by Michael J. Formica
When I speak with clients, we often discuss the notion of “feeling” empowered. In reality, personal empowerment is not something we feel, it’s something we do. Our sense of empowerment is a reflection of the increased personal value and self-worth that comes out of our experience of having real influence in one or more areas of our lives.
Let’s say we feel motivated to talk with our partner about better balancing household responsibilities, or perhaps boundary-setting with a co-worker. Unless our conversation actually leads to greater balance or better boundaries, we discover we were never actually empowered to influence the change we anticipated. Empowering ourselves and creating change, which ultimately leads to the increased sense of personal value and self-worth we call the “feeling” of empowerment, involves some very specific steps.
The most important of these steps can be called gathering evidence. If I were, in fact, to have that conversation around better balancing household responsibilities and still find myself the only one emptying the dishwasher, the evidence suggests I’m being ignored. On the other hand, if I find I‘m emptying the dishwasher less frequently, my actions have gathered some measure of success. Taking action and meeting with success empowers us, feeding our sense of value and self-worth. If, initially, we don’t meet with success, we have nothing to fear: every obstacle is an opportunity.
In order for us to gather evidence and measure change, we need a starting point. This means setting a goal. Once we’ve established that goal, we take a specific action. Later, we examine our evidence to determine how we’ve impacted the situation, looking at what’s working, what’s not and what might work better. This may mean we change our strategy to get more positive outcomes, which might take a few tries, but that only gives us more information to work with.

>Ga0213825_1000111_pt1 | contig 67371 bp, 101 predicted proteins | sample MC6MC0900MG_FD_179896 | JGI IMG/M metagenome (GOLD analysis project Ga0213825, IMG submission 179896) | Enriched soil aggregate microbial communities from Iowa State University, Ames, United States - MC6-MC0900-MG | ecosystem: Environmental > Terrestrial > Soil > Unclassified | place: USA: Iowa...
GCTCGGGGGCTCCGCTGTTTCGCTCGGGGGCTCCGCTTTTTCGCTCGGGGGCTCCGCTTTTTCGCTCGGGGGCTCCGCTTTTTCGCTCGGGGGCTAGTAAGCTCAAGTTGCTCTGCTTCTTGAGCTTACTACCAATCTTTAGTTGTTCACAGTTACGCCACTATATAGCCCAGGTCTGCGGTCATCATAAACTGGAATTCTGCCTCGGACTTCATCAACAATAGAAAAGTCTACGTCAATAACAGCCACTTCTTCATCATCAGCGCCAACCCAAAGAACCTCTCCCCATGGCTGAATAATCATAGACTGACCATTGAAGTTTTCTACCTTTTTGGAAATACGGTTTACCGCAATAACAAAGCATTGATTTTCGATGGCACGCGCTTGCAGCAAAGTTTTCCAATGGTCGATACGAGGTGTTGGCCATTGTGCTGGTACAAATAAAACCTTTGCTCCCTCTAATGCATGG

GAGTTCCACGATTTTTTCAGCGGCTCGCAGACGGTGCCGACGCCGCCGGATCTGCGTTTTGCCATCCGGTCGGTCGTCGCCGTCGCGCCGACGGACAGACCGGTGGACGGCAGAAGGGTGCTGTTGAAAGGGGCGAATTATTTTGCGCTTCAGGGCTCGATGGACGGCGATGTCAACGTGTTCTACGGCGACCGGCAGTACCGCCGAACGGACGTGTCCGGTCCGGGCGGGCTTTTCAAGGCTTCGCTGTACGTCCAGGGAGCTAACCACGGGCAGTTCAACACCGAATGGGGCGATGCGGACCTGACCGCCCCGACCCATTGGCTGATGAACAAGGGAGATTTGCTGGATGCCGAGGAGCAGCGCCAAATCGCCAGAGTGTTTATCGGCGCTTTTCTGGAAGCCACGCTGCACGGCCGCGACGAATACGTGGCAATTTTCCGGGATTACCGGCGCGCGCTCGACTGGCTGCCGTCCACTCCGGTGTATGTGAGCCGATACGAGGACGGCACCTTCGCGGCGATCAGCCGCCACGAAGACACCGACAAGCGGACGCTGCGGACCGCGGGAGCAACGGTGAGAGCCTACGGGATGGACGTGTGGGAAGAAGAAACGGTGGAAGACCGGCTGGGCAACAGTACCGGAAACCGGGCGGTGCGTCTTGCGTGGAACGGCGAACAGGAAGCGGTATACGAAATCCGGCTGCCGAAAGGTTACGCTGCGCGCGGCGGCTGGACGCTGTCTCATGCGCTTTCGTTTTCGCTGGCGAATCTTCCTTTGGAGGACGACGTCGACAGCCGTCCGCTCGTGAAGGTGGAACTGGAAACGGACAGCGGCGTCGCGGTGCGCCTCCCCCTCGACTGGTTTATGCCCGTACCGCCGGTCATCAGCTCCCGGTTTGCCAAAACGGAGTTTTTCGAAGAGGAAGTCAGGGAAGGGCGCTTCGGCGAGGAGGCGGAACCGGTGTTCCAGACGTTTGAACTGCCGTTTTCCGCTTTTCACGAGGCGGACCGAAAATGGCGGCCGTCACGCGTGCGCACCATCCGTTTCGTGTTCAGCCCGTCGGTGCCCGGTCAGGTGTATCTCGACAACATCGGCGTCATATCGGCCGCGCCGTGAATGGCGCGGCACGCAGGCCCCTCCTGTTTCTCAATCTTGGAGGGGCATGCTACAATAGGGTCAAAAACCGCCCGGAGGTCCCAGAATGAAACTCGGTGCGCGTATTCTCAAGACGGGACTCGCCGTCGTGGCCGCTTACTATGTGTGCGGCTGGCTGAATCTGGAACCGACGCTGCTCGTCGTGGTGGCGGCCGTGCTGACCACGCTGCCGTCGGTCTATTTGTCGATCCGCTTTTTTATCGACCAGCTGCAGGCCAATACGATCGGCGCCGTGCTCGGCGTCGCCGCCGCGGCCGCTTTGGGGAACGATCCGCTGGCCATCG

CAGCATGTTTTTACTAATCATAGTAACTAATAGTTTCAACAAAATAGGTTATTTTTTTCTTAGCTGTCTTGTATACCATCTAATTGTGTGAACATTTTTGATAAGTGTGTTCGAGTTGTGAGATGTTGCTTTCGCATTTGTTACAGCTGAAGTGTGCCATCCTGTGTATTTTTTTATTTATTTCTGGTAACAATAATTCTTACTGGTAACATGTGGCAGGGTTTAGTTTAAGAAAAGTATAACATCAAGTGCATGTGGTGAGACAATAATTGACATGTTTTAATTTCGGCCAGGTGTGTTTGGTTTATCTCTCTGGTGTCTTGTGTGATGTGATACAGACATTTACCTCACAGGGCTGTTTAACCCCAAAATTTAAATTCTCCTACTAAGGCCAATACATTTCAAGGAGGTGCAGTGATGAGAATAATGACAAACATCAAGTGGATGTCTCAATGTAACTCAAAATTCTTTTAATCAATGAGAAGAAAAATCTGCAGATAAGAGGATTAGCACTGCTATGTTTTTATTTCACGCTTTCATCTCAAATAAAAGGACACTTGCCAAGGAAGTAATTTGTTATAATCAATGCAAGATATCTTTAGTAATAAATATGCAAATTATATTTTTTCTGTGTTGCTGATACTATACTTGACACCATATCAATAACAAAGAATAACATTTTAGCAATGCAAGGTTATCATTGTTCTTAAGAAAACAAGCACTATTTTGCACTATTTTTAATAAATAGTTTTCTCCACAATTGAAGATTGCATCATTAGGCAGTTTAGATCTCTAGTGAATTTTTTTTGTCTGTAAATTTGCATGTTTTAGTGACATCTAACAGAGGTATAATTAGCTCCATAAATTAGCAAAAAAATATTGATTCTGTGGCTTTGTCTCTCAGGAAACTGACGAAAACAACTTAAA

Finally, the ultimate measure of personal empowerment is witnessing real change. In the case of our example, it may be a greater balance of responsibility with our partner, or clearer boundaries with our co-worker. On the other hand, it may be that we don’t get the full measure of the change we are seeking. Either way, we have effectively engaged our empowerment by taking action that positively impacts our sense of personal value and self-worth.
By making a conscious effort to have an impact on the world around us, we create a dynamic feedback loop supporting and expanding our sense of value and self-worth. This also gives us valuable information about where we may be unable to make an impact, providing an opportunity to redirect our energies more productively.
The spiritual teacher Ram Dass often says it’s vitally important for us to recognize ourselves as human beings, not human doings. In the case of personal empowerment, the being is in the doing. It not only raises the level of our experience, but deepens our sense of who we are and our place in the world.
Michael J. Formica, MS, MA, EdM, has been a practicing psychotherapist, counselor and coach since 1988. He is founder of LifeWorks Compass LLC, in Doylestown, and blogs for Psychology Today and Huffington Post’s Healthy Living and GPS for the Soul sections. Connect with him at 215-622-5798 and MichaelJFormica.com. November 2014.